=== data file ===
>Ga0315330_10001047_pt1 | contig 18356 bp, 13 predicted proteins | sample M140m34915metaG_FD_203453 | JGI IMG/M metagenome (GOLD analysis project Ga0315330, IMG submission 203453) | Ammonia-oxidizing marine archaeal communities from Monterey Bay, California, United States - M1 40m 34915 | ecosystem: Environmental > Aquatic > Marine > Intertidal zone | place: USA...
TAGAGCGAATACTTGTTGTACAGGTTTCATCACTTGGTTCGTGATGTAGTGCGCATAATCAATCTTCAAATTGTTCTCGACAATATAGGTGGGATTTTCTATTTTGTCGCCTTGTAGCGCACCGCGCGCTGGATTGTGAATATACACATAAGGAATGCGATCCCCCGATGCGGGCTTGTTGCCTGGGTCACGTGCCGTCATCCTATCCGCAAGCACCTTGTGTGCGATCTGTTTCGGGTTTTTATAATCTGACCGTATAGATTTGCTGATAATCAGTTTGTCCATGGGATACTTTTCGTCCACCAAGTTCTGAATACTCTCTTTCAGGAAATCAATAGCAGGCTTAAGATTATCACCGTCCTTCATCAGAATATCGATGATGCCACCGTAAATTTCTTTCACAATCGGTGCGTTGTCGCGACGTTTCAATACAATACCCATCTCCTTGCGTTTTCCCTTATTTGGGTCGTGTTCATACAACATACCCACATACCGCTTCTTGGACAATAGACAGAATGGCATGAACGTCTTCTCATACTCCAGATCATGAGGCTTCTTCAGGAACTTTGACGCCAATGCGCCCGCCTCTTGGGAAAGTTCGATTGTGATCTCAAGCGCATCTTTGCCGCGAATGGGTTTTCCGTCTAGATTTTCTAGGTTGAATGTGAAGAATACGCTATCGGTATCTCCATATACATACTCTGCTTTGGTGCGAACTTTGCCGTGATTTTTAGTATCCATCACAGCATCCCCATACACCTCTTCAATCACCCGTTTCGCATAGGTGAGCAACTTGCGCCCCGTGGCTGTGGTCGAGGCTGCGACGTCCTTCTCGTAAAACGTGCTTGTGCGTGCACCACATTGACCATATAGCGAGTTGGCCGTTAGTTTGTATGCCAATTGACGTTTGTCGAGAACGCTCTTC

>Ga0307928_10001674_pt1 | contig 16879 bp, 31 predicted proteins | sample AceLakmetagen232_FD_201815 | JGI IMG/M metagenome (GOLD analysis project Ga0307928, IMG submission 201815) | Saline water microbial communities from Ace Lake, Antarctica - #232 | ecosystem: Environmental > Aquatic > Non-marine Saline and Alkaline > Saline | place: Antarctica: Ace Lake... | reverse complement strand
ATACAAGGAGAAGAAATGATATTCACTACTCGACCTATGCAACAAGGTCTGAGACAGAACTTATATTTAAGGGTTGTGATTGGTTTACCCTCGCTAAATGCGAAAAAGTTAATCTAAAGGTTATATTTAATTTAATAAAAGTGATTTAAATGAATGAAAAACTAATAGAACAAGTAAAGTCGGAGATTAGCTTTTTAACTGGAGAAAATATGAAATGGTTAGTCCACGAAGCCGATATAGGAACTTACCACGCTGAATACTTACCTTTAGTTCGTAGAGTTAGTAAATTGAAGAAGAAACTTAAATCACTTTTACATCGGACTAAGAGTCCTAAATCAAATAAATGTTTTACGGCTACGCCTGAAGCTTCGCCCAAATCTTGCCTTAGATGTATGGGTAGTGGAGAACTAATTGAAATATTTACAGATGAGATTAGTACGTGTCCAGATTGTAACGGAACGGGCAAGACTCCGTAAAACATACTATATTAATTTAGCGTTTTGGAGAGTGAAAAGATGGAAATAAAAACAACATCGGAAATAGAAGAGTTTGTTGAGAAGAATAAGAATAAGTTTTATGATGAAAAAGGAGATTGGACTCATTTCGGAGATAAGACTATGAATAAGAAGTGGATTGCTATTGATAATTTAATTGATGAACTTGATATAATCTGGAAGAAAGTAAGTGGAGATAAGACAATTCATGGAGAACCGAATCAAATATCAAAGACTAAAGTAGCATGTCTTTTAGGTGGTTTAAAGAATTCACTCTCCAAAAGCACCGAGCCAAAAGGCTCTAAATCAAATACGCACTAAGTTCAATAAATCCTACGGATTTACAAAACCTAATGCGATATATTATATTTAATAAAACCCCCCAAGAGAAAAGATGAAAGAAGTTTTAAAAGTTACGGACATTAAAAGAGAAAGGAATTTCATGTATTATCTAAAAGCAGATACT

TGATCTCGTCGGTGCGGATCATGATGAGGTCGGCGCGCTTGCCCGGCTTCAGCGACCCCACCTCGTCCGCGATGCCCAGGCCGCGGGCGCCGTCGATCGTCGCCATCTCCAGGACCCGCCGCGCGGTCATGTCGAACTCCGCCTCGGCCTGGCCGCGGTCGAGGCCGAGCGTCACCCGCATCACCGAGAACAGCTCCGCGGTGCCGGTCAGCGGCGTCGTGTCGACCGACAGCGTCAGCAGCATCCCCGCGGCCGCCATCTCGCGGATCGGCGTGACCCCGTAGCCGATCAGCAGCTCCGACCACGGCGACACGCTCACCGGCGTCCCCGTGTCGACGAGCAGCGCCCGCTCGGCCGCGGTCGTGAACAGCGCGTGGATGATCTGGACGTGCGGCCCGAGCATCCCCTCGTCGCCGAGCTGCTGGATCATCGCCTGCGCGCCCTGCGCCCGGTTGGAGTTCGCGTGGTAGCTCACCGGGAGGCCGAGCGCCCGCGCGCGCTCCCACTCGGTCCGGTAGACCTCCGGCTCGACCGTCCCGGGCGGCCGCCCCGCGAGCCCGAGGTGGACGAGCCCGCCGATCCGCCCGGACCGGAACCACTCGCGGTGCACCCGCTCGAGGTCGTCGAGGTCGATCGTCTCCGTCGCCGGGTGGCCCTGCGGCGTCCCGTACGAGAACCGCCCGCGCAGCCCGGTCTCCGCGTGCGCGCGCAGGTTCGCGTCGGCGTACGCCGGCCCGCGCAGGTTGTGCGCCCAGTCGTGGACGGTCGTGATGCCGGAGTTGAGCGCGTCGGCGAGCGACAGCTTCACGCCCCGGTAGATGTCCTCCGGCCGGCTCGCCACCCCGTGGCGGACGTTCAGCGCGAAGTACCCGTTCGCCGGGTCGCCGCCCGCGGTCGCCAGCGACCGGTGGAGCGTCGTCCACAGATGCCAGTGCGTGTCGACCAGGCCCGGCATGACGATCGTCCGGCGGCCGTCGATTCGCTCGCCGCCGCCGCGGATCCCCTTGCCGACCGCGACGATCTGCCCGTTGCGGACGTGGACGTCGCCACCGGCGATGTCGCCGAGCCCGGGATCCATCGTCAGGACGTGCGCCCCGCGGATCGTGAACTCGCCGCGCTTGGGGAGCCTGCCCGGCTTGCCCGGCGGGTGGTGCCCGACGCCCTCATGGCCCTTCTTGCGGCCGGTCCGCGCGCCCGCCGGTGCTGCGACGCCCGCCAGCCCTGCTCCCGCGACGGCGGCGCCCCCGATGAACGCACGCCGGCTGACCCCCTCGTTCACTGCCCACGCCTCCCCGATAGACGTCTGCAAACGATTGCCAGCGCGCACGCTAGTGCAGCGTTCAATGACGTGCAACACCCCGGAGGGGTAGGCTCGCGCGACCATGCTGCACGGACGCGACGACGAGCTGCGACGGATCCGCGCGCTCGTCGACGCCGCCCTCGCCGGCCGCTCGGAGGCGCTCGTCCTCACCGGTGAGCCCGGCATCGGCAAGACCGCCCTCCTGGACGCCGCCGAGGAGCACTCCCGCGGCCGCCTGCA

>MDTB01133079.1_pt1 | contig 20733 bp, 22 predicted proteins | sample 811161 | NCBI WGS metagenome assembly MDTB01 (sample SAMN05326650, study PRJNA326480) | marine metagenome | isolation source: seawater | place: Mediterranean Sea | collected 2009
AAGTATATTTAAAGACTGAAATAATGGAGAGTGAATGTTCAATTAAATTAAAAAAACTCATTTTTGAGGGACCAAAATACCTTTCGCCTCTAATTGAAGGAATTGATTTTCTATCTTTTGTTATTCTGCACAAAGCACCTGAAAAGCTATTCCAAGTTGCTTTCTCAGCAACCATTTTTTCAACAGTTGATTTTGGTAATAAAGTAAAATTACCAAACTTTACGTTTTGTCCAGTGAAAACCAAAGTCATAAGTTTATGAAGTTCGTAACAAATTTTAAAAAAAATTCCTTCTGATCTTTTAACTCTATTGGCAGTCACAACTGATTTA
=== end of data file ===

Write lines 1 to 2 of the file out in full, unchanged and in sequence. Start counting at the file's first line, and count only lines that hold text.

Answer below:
>Ga0315330_10001047_pt1 | contig 18356 bp, 13 predicted proteins | sample M140m34915metaG_FD_203453 | JGI IMG/M metagenome (GOLD analysis project Ga0315330, IMG submission 203453) | Ammonia-oxidizing marine archaeal communities from Monterey Bay, California, United States - M1 40m 34915 | ecosystem: Environmental > Aquatic > Marine > Intertidal zone | place: USA...
TAGAGCGAATACTTGTTGTACAGGTTTCATCACTTGGTTCGTGATGTAGTGCGCATAATCAATCTTCAAATTGTTCTCGACAATATAGGTGGGATTTTCTATTTTGTCGCCTTGTAGCGCACCGCGCGCTGGATTGTGAATATACACATAAGGAATGCGATCCCCCGATGCGGGCTTGTTGCCTGGGTCACGTGCCGTCATCCTATCCGCAAGCACCTTGTGTGCGATCTGTTTCGGGTTTTTATAATCTGACCGTATAGATTTGCTGATAATCAGTTTGTCCATGGGATACTTTTCGTCCACCAAGTTCTGAATACTCTCTTTCAGGAAATCAATAGCAGGCTTAAGATTATCACCGTCCTTCATCAGAATATCGATGATGCCACCGTAAATTTCTTTCACAATCGGTGCGTTGTCGCGACGTTTCAATACAATACCCATCTCCTTGCGTTTTCCCTTATTTGGGTCGTGTTCATACAACATACCCACATACCGCTTCTTGGACAATAGACAGAATGGCATGAACGTCTTCTCATACTCCAGATCATGAGGCTTCTTCAGGAACTTTGACGCCAATGCGCCCGCCTCTTGGGAAAGTTCGATTGTGATCTCAAGCGCATCTTTGCCGCGAATGGGTTTTCCGTCTAGATTTTCTAGGTTGAATGTGAAGAATACGCTATCGGTATCTCCATATACATACTCTGCTTTGGTGCGAACTTTGCCGTGATTTTTAGTATCCATCACAGCATCCCCATACACCTCTTCAATCACCCGTTTCGCATAGGTGAGCAACTTGCGCCCCGTGGCTGTGGTCGAGGCTGCGACGTCCTTCTCGTAAAACGTGCTTGTGCGTGCACCACATTGACCATATAGCGAGTTGGCCGTTAGTTTGTATGCCAATTGACGTTTGTCGAGAACGCTCTTC